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Apple Said to Reap Fees From Banks in New Payment System

Apple Said to Reap Fees From Banks in New Payment System Bloomberg


Apple Inc. (AAPL) will reap fees from banks when consumers use an iPhone in place of credit and debit cards for purchases, a deal that gives the handset maker a cut of the growing market for mobile payments, according to three people with knowledge of the arrangement.

The iPhone 6 and iPhone 6 Plus, unveiled yesterday, include a new service called Apple Pay that lets users shop with the tap of a finger on a phone, instead of swiping a card. Banks including JPMorgan Chase & Co. (JPM)Bank of America Corp.and Citigroup Inc. (C) agreed to integrate their cards into the system.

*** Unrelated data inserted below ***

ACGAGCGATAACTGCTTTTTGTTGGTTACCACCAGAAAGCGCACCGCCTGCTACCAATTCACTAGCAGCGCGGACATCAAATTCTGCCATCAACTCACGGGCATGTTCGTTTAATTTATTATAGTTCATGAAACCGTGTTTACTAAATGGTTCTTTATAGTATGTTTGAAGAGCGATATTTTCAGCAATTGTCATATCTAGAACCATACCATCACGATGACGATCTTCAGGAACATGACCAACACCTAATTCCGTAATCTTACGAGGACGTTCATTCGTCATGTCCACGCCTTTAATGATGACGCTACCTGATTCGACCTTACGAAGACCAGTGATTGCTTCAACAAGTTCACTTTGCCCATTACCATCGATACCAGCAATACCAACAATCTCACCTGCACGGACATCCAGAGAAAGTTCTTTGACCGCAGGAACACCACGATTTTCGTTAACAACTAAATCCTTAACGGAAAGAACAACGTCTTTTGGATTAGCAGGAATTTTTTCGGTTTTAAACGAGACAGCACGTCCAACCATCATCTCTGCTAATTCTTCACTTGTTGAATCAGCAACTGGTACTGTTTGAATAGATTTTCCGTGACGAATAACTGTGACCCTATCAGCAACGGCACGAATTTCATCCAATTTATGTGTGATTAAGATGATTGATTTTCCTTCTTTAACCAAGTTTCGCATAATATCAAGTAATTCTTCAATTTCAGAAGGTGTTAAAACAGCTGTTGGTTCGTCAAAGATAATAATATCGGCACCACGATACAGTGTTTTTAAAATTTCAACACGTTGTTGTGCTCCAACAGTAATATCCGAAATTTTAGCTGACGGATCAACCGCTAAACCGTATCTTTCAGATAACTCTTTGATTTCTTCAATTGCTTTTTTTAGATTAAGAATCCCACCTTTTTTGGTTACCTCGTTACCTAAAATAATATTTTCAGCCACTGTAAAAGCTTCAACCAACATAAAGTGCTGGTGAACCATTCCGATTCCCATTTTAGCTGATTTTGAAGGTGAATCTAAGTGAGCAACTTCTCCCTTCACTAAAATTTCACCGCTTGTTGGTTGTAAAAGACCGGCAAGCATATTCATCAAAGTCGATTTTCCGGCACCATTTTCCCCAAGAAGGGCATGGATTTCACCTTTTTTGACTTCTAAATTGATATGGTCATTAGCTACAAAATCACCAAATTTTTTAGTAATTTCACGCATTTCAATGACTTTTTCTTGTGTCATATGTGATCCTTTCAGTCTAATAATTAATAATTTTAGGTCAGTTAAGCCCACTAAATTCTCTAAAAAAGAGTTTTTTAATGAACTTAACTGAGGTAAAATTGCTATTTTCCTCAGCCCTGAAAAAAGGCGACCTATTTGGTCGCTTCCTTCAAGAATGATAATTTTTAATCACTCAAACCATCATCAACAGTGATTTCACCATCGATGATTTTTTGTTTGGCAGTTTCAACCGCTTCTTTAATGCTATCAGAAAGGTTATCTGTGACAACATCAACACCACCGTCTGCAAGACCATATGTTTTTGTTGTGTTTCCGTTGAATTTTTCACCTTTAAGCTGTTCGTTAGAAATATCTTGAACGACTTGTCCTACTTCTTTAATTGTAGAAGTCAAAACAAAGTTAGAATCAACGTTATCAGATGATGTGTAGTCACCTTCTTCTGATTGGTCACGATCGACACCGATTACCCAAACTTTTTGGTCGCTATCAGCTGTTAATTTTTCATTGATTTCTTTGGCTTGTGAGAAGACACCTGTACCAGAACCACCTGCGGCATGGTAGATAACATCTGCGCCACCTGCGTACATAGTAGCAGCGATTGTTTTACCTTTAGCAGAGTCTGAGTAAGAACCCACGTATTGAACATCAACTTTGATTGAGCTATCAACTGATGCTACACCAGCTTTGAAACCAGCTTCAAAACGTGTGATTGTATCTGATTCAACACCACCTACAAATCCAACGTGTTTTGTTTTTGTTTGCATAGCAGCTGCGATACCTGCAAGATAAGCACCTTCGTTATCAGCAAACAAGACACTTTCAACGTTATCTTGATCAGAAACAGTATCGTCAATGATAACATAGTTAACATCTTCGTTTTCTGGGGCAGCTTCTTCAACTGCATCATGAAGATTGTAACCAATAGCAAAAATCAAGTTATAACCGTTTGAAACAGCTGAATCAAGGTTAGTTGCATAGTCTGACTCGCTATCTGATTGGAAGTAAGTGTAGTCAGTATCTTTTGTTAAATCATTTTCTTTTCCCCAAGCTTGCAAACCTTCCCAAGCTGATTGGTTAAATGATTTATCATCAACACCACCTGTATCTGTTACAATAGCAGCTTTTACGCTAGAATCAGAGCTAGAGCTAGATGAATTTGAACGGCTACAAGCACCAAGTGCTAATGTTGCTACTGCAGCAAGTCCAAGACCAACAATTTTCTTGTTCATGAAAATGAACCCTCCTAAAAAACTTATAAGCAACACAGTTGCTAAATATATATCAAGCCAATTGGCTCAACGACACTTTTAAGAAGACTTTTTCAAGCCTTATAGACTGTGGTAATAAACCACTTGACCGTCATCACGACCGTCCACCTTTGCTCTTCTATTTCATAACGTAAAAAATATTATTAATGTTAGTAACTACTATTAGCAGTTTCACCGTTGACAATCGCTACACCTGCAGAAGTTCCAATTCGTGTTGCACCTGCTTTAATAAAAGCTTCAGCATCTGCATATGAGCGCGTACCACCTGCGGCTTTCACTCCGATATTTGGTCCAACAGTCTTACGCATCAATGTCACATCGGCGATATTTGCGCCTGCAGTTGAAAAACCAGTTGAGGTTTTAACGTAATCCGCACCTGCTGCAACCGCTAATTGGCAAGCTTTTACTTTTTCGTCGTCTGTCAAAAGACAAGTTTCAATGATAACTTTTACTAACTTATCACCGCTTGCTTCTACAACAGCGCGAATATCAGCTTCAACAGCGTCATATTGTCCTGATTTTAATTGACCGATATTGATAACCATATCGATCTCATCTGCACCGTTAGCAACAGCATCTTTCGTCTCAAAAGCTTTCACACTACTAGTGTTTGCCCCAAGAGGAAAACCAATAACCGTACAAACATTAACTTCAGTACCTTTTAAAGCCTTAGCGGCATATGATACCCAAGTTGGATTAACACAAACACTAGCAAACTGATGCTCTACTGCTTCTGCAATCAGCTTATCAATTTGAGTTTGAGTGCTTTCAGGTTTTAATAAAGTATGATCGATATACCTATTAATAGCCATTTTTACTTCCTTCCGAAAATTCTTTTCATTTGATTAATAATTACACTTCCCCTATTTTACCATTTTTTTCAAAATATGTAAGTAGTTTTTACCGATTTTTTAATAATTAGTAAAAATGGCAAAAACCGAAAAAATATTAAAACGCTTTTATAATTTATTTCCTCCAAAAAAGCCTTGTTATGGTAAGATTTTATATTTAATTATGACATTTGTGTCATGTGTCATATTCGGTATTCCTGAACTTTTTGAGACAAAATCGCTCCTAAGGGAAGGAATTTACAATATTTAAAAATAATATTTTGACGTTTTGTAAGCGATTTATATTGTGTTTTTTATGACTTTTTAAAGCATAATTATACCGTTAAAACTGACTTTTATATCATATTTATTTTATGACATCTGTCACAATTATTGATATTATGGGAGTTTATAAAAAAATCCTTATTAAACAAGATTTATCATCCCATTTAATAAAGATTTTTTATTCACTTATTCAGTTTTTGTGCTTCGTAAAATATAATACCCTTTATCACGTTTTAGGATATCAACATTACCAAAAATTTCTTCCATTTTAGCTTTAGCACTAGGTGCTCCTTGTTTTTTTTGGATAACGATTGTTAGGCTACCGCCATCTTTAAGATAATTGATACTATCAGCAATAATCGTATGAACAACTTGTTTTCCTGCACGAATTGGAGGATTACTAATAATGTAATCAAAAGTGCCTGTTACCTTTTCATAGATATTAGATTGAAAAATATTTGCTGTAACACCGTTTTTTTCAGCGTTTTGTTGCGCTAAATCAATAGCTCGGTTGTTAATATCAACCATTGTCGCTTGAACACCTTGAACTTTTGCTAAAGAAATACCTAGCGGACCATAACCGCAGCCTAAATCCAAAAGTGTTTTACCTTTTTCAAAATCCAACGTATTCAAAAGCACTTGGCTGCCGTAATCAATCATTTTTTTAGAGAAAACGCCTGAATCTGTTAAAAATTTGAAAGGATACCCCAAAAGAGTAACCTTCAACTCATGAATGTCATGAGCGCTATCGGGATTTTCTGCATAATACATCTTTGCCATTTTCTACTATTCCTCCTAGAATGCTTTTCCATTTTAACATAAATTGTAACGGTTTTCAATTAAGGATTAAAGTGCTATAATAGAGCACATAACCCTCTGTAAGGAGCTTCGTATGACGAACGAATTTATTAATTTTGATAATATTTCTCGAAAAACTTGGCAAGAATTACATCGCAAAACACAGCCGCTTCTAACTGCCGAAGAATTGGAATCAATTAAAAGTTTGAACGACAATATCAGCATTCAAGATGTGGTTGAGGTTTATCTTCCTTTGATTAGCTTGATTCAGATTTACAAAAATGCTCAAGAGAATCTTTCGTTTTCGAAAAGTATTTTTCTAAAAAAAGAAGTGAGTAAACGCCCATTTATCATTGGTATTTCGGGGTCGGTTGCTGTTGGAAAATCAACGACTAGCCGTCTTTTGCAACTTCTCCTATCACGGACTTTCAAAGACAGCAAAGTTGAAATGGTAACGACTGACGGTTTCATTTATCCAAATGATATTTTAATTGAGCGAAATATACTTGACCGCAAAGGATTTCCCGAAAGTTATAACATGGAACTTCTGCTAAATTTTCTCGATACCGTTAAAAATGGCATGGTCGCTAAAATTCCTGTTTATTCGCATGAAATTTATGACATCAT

Under deals reached with banks individually, Cupertino, California-based Apple will collect a fee for each transaction, said one of the people, who requested anonymity because terms aren’t public. While that gives the tech company a share of the more than $40 billion that banks generate annually from so-called swipe fees, lenders expect to benefit as consumers spend more of their money via mobile phones and other digital devices, the person said.

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Given how much cash Apple has, it only makes sense that they would try to become a bank.

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